THIS LIFE: BY CLAUDIA CARROLL
WHEN YOU’RE YOUNG, you think love can break your heart. But when you get older, you realise that actually, it’s builders. Now I have both the great luck and great misfortune to live in an old house that requires constant maintenance. It’s the family home and as my mother often says, it’s a bit like the Golden Gate Bridge in San Francisco – you start painting one end of it and by the time to get to the other end, you have to go right back to the very beginning to start all over again.
You’re never really done with any house, but with a Victorian home, believe you me, there’s always something that needs doing or some catastrophe that needs mopping up. I’ve had whole ceilings fall in. I once came home from my NCT test to discover that a tree had collapsed through the living room window and was now nestling on top of the telly. I’ve had rusting water tanks the age of the house leak down on top of the room below, leaving me wading about in wellies, screaming hysterically for a plumber. On Easter Sunday, by the way, just for added drama.
Ever tried getting a plumber to your house on a bank holiday weekend? Not to be recommended, trust me.
Over the decades, I’ve been shafted up, down and sideways by builders so cowboy-esque they might as well have arrived on horseback with the theme tune to The Good, The Bad and The Ugly playing in the background.
I once had a guy who took one full year to do a three-month job and who only eventually finished on Christmas Eve because he claimed I owed him money. (I didn’t, but would have sold my soul just to get the useless fecker out of the house once and for all.)
I’ve had workmen call to the house to help out with whatever emergency was I was coping with, take one look at me and realise that they were dealing with a sitting duck., ie, a single woman who knows shag all about rewiring, plumbing, plastering or electrics. You know the feeling: a workman does an emergency job for you, then when you ask how much you owe, you get the teeth sucked in, the head shake, the folded arms and then the dreaded phrase, ‘Jaysus love, it won’t be cheap – you might want to sit down for this.’ The single woman supplement, I call it, and I was sick of it and I’d had enough and I thought to hell with this, never again. Let the place fall down around me, was my furious vow, before another useless builder will ever cross the threshold of the house again.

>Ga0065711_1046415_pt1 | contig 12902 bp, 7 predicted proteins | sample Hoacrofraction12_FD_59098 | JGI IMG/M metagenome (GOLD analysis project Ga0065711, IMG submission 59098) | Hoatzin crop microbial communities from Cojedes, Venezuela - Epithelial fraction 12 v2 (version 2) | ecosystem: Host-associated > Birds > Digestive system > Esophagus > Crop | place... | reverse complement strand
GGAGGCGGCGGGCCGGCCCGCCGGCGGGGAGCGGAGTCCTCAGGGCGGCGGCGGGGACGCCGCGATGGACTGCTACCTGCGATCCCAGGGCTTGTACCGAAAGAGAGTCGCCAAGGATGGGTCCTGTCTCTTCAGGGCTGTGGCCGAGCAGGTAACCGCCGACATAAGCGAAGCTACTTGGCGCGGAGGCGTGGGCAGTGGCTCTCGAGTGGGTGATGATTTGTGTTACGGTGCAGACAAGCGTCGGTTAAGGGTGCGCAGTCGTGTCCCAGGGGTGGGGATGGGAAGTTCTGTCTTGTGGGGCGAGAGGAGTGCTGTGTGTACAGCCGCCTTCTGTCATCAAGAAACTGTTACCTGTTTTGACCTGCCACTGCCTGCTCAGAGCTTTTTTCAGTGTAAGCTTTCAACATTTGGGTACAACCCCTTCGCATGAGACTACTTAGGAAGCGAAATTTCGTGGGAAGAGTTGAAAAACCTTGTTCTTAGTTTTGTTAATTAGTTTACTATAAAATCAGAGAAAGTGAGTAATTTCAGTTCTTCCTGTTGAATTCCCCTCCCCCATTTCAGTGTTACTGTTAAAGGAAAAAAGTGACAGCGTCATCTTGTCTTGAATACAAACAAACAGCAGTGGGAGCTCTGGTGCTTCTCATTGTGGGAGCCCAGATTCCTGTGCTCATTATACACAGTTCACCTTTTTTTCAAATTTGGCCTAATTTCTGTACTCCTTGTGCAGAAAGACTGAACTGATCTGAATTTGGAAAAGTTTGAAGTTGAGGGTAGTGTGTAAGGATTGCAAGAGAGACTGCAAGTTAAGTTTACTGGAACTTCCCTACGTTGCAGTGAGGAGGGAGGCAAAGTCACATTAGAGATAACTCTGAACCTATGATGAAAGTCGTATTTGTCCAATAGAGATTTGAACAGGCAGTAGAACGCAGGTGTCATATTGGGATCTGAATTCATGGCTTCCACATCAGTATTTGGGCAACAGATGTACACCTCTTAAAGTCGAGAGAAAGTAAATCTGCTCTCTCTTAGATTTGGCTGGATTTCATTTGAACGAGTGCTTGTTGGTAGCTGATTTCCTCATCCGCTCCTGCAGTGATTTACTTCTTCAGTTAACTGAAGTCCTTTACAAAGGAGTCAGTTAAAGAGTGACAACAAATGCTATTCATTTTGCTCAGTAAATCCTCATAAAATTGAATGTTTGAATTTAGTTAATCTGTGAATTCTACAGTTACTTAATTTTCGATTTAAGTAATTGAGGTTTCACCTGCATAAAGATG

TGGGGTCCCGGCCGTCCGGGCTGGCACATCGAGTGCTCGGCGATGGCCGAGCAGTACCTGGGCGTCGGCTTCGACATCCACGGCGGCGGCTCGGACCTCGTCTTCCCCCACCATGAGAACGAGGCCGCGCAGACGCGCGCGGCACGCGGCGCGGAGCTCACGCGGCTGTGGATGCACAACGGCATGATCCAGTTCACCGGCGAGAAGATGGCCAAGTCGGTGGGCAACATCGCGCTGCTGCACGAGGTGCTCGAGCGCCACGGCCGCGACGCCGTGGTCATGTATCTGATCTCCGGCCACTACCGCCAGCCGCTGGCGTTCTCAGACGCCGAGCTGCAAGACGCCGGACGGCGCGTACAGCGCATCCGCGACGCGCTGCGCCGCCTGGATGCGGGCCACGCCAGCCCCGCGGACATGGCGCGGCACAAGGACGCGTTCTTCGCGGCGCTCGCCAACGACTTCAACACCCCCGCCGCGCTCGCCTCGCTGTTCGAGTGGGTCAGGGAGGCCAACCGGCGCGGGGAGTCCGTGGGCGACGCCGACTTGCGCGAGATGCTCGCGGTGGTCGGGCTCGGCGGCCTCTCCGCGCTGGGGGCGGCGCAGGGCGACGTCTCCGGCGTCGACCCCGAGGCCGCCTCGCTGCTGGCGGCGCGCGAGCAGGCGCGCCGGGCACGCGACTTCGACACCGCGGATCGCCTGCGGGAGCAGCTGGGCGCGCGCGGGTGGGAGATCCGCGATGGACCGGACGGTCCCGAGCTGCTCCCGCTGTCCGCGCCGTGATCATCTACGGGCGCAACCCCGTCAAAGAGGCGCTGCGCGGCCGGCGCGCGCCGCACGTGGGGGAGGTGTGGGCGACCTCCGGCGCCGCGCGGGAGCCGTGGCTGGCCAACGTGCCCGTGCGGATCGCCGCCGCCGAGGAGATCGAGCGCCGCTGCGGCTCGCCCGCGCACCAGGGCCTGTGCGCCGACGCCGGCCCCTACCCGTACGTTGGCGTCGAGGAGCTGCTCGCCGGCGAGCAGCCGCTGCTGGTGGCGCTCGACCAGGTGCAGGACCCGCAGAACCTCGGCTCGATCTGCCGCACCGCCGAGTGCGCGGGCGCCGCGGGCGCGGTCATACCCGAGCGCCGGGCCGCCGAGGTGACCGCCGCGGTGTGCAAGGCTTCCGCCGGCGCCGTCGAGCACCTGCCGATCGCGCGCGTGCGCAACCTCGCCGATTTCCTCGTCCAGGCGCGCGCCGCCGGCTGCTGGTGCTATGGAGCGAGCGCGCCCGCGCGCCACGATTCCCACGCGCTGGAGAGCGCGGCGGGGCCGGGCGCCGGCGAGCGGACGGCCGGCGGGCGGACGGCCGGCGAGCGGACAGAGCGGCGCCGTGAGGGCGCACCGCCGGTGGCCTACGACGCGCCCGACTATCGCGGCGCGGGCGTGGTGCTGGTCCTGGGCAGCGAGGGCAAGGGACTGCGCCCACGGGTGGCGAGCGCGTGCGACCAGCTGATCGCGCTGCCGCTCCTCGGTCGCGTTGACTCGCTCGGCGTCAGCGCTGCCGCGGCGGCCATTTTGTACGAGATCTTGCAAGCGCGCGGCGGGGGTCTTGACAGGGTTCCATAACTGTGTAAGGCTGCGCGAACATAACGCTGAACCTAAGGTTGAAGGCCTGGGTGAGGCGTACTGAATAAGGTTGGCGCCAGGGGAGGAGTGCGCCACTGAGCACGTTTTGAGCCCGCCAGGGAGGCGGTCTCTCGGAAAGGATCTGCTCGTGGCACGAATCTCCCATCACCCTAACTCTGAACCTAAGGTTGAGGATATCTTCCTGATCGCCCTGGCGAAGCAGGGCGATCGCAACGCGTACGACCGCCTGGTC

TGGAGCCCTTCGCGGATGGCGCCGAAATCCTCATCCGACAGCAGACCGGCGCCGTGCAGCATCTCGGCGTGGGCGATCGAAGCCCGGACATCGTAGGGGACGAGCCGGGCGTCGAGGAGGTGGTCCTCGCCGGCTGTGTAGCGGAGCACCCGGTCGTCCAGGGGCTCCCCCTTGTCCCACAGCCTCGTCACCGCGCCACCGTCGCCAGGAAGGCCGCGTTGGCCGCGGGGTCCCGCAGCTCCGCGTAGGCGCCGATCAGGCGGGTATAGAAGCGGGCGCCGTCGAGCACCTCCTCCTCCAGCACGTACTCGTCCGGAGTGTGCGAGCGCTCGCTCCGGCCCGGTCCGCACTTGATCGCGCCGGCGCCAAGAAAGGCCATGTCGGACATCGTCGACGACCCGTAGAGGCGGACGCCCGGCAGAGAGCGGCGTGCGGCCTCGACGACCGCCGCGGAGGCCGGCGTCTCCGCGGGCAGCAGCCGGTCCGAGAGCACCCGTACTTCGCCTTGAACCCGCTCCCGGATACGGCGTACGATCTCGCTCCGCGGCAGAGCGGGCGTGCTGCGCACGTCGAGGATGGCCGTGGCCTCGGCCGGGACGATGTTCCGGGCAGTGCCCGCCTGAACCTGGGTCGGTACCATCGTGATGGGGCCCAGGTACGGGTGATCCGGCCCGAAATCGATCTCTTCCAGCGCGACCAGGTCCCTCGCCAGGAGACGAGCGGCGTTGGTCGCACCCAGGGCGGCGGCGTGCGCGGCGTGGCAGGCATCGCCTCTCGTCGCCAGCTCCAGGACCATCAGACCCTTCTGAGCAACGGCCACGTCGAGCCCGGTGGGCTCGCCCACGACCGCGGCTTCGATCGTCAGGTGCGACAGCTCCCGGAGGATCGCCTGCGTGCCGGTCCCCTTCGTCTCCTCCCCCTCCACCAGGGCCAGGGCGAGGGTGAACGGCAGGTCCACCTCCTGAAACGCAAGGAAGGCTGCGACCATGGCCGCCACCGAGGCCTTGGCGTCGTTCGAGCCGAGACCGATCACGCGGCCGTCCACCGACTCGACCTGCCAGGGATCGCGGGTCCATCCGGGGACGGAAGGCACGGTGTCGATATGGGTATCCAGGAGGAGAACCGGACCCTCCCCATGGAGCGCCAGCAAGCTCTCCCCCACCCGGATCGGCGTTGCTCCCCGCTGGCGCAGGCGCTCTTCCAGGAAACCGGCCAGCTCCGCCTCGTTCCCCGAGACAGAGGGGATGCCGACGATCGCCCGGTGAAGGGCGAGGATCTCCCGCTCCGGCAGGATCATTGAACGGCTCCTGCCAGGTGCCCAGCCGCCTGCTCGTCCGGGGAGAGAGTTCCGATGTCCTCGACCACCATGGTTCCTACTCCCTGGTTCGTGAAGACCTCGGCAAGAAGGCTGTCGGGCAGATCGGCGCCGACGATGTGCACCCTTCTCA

But then Christmas 2017 happened. And you know what Santa delivered me? Two burst water mains and a flood of such Biblical proportions that I had to abandon ship and move out.
Which is when my lovely friend Kirk McCormack stepped in. He’s an architect and although I’d never worked with an architect before, Kirk swooped in like comic superhero from the Marvel Universe. It turns out that aside from the hard work architects do for you – drawings, laying out plans and project management – they do so, so much more. They mind you and hold your hand and liaise with the builders on your behalf, so the days of being shafted and having rings run around you are now a thing of the past.
Anyway Kirk gently advised me on how to get the house finally put to rights once and for all.
Then he put the job out to tender and weeks later, the builders from Heaven arrived. On time, at 7.30am, punctual to the dot every single morning. With cheery smiles and a good morning and mortified apologies for all the dust. I’ve never known workmen to be so utterly devoid of negativity – whenever we ran into roadblocks on the house, they’d say to me, ‘this is not a problem. It’s an issue that we’re here to fix. We never use the “p” word.’ Did you ever?
I was working from home throughout the whole building project and from the floor below, where the main work was going on, all I could hear was the lovely sound of laughter. Then, when I’d stick my head into the site, the lads would gladly show me whatever they’d been working on, with such pride in their work, it gladdened my heart. Having been shafted so often by builders from the ‘ah sure, it’ll fecking well do’ school of works, this was the stuff of heaven.
So now, my builders from Heaven have almost finished, and not only have they left the place cleaner than they found it, they even brought in contract cleaners, to really make the house sparkle. And now, here are the words I never in my life thought I’d ever say...
I’ll really miss the builders when they’re gone!